Lets assume 1 signal (lets call it PPG) that is composed "mostly" of 3 different main frequencies components ($f_1, f_2, f_3$) and their harmonics. Now let's assume we have 16 copies of this signal (let's call them $S_1,...S_n...S_{16}$), which are essentially the same (PPG) signal, but affected by some random delays (a fraction of smallest period present in ), and "A LOT" of noise. These 16 signals, might themselves be also an aggregation of noisy-delayed copies of the original signal (PPG) itself.

Now, the version that we have now does the following:

  1. It get's the addition/aggregation of this 16 noisy signal copies ($S_1,...S_n...S_{16} = S_{agg}$ )

  2. We apply MUSIC (to $S_{agg}$) to generate the pseudospectrum, by creating an autocorrelation matrix made by artificially delayed signals.

  3. Factorizing/diagonalizing it and assuming that only "main" 3 frequencies components are in the signal, while all the other frequencies are noise, we can extract and reconstruct the original signal (PPG).

  4. From the Pseudospectrum, we get the main frequencies and recompose the signal based on them.

Now, this is very much similar to a typical communication scenario where the receiver can detect a "signal" which is essentially composed of and aggreagation of noisy randomly delayed copies of the original signal (PPG) due to e.g. multipath propagation.

However, in our problem, we DO have access to the 16 noisy delayed signals without the aggregation, so it does not make sense for us to solve this problem starting from the mixed signal.

We could apply MUSIC to each one of this 16 signals ($S_n$) and then find a way of aggregating the pseudospectrums (adding them or multiplying them, e.g.). This approach kind of works ok with the FFT (get FFT of each one of the signals, discard phase information, multiply or add the freq information and get a frequency representation of the real-signal).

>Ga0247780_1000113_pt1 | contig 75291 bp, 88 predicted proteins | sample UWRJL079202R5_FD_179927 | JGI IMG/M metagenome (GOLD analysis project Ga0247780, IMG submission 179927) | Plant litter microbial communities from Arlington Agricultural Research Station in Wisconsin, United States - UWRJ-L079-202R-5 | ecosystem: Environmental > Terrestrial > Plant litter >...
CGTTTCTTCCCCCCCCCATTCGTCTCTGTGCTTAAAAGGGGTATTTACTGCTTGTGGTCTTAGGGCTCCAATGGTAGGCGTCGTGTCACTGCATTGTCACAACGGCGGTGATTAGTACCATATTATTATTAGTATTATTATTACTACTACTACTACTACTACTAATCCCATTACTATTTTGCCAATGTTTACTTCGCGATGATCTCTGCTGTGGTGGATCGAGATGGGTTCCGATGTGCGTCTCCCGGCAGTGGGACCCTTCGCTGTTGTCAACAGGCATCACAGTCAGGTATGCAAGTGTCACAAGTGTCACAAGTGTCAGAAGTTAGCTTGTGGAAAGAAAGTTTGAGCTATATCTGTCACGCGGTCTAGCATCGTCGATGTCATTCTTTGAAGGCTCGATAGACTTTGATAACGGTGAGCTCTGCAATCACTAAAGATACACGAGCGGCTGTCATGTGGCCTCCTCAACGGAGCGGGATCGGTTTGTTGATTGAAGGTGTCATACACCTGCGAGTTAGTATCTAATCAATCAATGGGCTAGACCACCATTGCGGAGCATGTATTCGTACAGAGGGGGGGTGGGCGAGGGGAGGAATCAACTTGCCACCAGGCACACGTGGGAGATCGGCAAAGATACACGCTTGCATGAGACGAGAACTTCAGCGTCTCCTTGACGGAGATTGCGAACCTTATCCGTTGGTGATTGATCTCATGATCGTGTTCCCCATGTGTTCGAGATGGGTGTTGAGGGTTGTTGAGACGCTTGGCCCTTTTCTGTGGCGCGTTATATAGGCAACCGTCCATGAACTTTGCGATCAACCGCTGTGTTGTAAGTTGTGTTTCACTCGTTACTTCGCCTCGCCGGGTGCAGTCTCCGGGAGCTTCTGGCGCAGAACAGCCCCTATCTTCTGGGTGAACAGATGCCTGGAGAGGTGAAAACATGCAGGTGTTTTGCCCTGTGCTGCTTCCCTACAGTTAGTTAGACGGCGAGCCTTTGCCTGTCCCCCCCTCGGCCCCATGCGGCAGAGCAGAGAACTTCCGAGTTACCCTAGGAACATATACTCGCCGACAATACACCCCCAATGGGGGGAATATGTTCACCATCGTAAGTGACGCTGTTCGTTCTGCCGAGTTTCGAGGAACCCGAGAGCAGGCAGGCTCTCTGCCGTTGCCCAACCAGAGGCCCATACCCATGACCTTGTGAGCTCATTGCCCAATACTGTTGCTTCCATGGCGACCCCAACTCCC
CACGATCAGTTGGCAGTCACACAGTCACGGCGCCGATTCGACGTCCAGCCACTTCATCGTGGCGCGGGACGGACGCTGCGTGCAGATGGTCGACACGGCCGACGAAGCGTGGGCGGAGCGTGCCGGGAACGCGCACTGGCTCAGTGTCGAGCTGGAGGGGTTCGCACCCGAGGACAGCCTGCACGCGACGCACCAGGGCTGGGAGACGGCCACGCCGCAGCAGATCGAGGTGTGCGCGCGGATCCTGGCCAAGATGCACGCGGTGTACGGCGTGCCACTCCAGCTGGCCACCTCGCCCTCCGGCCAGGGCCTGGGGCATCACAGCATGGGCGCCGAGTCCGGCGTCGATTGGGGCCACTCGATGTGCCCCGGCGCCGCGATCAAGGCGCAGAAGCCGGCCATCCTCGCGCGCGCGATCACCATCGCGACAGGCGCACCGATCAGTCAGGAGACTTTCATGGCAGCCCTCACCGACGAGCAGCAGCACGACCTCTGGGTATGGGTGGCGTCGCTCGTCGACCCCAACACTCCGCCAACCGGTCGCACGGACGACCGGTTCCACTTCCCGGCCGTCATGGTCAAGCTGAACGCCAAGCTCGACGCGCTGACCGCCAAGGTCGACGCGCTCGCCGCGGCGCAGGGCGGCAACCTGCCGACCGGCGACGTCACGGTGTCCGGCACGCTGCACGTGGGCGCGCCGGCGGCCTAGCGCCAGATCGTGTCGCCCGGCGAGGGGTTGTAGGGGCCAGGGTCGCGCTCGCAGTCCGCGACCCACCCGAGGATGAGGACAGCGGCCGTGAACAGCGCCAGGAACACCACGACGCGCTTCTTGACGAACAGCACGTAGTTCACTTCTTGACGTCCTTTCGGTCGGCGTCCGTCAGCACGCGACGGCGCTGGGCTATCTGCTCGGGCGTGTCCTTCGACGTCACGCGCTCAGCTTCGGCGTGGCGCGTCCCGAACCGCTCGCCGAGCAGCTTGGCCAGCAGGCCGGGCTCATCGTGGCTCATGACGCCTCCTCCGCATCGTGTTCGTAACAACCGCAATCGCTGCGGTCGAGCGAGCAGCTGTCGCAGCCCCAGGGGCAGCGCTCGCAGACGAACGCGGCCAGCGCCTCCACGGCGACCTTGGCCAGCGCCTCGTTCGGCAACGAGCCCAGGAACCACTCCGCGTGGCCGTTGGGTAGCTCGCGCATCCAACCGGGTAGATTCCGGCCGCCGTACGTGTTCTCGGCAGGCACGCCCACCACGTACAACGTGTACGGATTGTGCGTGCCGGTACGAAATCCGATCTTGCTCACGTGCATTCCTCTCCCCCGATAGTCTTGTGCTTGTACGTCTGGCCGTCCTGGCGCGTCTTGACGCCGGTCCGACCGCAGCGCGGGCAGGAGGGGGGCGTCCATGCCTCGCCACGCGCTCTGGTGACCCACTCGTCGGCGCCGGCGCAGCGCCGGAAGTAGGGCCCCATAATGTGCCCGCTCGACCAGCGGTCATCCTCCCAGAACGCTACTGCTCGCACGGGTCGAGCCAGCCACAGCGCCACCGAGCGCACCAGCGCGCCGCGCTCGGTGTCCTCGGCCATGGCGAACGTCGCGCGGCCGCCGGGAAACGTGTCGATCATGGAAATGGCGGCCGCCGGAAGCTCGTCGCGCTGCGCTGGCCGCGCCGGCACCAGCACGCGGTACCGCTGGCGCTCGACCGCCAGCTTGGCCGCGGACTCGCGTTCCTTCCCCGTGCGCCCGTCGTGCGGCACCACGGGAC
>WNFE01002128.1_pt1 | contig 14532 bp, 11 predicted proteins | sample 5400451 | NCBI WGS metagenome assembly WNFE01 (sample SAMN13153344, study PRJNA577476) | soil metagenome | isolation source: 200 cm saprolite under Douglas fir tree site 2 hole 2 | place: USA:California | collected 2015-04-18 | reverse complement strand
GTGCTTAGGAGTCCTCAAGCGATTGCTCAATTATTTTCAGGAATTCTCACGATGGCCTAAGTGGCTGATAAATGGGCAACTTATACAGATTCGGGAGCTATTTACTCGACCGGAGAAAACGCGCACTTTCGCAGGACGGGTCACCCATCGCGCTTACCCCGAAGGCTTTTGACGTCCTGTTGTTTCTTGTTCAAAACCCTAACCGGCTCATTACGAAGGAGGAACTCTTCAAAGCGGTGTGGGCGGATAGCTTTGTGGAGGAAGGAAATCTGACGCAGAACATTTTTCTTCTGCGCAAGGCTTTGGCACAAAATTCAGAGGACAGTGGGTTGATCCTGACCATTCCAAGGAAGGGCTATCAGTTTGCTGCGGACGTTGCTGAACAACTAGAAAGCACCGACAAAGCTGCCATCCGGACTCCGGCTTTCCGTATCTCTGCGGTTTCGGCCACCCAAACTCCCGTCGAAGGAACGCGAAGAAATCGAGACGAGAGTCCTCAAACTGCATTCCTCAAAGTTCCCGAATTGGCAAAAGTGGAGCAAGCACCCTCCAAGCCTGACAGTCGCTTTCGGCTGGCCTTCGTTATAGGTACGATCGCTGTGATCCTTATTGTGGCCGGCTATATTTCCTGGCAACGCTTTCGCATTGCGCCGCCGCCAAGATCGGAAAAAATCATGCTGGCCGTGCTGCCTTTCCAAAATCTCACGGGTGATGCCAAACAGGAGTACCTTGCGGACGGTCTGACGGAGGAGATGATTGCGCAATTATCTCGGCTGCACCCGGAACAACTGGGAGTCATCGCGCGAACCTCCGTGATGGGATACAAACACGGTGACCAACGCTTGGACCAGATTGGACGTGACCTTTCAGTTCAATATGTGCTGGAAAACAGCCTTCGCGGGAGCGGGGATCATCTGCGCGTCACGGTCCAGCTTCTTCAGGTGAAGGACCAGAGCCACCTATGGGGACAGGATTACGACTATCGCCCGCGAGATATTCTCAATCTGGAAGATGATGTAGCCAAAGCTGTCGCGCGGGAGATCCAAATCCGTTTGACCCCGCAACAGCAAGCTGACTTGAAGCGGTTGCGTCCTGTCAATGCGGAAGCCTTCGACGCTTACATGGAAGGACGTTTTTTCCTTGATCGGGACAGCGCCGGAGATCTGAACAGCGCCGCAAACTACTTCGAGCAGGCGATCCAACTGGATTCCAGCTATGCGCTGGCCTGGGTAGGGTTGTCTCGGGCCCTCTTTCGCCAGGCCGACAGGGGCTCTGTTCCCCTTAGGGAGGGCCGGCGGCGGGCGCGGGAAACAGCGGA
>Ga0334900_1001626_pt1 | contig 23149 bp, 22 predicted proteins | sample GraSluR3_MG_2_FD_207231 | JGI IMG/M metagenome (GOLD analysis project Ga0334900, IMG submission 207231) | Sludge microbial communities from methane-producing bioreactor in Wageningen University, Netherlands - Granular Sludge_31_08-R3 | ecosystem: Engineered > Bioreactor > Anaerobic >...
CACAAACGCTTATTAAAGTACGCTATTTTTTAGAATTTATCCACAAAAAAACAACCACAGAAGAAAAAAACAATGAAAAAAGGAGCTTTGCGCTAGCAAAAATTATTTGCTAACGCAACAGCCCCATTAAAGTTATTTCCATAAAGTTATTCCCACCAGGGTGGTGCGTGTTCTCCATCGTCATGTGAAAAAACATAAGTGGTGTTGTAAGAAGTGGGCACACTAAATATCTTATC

I don't see why this would not work also with MUSIC. This makes our algorithm n times slower (n=16) However, I am assuming that this is not the optimal approach, since I am only calculating the correlation of the individual versions of the signal with themselves, ignoring that I KNOW that they are essentially the same signal and they should correlate with each other. To acknowledge for this, in practice, we could apply the same as single-signal-based MUSIC, but keeping Sn fixed and delaying Sn+1.

But....this would make the computation n-factorial (n!, with n=16, this is 2.1xE13) times slower, and we would also need to find something to do with the multiple versions of the frequencies extracted, since they might not be "exactly" the same (addition or multiplication of the pseudospectrum might work here too)

I believe there should be some type of MUSIC-type algorithm that actually accounts for multiple received signals and it is able to extract the fundamental frequencies by computing e.g. a matrix of cross correlations instead of autocorrelations. How should this matrix be composed? What would I need to delay? How to factorize/diagonalize the resulting matrix? and specially.... how to implement this in a simple manner starting from a simple MUSIC implementation.


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